Citation

Itoh Y, Sahni V, Shnider SJ, Macklis JD. 2021. Lumican regulates cervical corticospinal axon collateralization via non-autonomous crosstalk between distinct corticospinal neuron subpopulations. BioRxiv. DOI:https://doi.org/10.1101/2021.03.26.437104.

Abstract

Corticospinal neurons (CSN) are the cortical projection neurons that innervate the spinal cord and some brainstem targets with segmental precision to control voluntary movement of specific functional motor groups, limb sections, or individual digits. CSN subpopulations exhibit striking axon targeting specificity from development into maturity: Evolutionarily newer rostrolateral CSN exclusively innervate bulbar-cervical targets (CSNBC-lat), while evolutionarily older caudomedial CSN (CSNmedial) are more heterogeneous, with distinct subpopulations extending axons to either bulbar-cervical or thoraco-lumbar segments. However, molecular regulation over specificity of CSN segmental target innervation is essentially unknown. The cervical cord, with its evolutionarily enhanced precision of forelimb movement, is innervated by multiple CSN subpopulations, suggesting inter-neuronal interactions in establishing cervical corticospinal circuitry. Here, we identify that Lumican, previously unrecognized in axon development, controls the balance of innervation between CSNBC-lat and CSNmedial within the cervical spinal cord. Remarkably, Lumican, an extracellular matrix protein expressed by CSNBC-lat, non-cell-autonomously suppresses axon collateralization in the cervical cord by CSNmedial. Intersectional viral labeling and mouse genetics further identify that Lumican controls axon collateralization by multiple CSN subpopulations in caudomedial sensorimotor cortex. These results identify inter-axonal molecular crosstalk between CSN subpopulations as a novel mechanism controlling corticospinal circuitry, target density, and competitive specificity. Further, this mechanism has potential implications for evolutionary diversification of corticospinal circuitry with finer scale precision.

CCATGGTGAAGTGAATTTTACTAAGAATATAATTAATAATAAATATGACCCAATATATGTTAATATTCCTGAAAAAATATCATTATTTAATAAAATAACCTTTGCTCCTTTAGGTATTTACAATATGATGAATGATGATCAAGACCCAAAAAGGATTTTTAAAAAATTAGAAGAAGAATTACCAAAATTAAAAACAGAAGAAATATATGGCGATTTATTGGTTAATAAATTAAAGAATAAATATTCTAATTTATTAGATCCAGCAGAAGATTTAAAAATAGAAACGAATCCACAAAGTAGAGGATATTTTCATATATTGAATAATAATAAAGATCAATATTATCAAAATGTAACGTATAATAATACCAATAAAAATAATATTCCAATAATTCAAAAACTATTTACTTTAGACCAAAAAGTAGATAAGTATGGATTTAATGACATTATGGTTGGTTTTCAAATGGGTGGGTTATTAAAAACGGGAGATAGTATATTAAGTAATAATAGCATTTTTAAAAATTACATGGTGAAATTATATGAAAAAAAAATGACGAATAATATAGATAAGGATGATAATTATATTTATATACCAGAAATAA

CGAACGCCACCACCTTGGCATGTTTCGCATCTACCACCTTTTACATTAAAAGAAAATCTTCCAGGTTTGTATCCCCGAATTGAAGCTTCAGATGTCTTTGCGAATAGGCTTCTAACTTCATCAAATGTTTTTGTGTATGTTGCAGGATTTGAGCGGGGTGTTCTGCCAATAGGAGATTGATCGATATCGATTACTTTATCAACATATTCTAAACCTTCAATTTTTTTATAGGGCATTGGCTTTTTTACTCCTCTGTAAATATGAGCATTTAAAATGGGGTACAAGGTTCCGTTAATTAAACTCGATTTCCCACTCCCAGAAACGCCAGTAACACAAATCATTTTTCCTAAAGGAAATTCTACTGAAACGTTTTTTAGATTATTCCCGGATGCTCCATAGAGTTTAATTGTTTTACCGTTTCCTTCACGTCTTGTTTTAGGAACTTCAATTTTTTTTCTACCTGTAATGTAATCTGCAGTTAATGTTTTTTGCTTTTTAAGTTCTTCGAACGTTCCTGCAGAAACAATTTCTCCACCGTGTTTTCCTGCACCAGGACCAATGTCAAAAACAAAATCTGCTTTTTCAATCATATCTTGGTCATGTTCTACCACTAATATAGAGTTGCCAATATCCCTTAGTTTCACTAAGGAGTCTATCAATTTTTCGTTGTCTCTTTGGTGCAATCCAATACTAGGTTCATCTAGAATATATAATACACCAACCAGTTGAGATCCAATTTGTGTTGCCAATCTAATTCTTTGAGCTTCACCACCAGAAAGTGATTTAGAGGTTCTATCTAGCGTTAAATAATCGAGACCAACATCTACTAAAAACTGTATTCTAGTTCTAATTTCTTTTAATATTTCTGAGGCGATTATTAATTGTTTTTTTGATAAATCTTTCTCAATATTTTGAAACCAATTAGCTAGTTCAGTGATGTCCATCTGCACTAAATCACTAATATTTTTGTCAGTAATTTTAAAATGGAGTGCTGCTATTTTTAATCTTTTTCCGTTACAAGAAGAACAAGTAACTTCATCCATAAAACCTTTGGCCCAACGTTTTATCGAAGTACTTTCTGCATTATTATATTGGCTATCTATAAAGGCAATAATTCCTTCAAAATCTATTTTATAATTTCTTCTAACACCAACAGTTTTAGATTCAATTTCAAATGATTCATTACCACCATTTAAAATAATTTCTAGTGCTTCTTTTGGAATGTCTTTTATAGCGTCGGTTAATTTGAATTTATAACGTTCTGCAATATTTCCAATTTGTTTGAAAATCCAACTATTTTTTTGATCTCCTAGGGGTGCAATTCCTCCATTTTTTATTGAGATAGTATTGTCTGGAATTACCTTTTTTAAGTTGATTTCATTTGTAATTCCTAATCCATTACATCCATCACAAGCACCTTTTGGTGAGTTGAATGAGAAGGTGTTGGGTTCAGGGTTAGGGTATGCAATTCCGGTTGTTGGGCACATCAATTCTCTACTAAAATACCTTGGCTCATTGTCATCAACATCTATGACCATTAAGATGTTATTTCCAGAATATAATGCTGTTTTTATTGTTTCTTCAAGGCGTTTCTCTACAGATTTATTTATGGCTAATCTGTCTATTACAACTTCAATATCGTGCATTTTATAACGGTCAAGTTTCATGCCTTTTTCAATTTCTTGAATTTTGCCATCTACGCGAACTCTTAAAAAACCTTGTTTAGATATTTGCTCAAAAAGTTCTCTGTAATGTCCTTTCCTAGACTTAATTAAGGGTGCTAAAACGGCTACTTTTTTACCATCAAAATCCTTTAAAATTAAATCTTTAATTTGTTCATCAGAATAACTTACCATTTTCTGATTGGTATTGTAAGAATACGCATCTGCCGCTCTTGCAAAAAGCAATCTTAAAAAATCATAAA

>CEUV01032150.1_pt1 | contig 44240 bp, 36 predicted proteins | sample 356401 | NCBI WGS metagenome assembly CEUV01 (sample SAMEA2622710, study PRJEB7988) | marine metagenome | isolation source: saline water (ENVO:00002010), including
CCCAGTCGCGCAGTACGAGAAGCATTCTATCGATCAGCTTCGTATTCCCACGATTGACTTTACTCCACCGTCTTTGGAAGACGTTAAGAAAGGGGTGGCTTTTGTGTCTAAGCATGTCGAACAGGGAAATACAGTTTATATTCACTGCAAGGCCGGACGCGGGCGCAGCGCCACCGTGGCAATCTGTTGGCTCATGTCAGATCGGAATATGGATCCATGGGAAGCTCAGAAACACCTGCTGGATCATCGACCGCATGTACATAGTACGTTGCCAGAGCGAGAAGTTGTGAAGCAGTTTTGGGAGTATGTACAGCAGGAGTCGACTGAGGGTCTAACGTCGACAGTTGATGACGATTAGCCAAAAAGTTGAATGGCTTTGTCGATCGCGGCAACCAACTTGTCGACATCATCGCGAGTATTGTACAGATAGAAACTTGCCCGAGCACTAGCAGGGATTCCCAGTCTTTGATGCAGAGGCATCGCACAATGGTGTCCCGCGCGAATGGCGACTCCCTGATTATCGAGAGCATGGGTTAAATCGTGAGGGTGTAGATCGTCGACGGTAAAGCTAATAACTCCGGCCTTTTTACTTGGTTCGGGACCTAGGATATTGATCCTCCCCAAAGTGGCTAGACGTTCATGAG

Related Faculty

Photo of Jeffrey D. Macklis

Jeffrey Macklis investigates molecular controls and mechanisms over neuron subtype specification, development, diversity, axon guidance-circuit formation, and pathology in the cerebral cortex. His lab seeks to apply developmental controls toward brain and spinal cord regeneration and directed differentiation for in vitro mechanistic modeling using human assembloids.

Photo of Yasuhiro Itoh

I am interested in the molecular mechanisms underlying how neuronal axons find their appropriate path during projection, and subsequently their postsynaptic targets to form intricate circuits.

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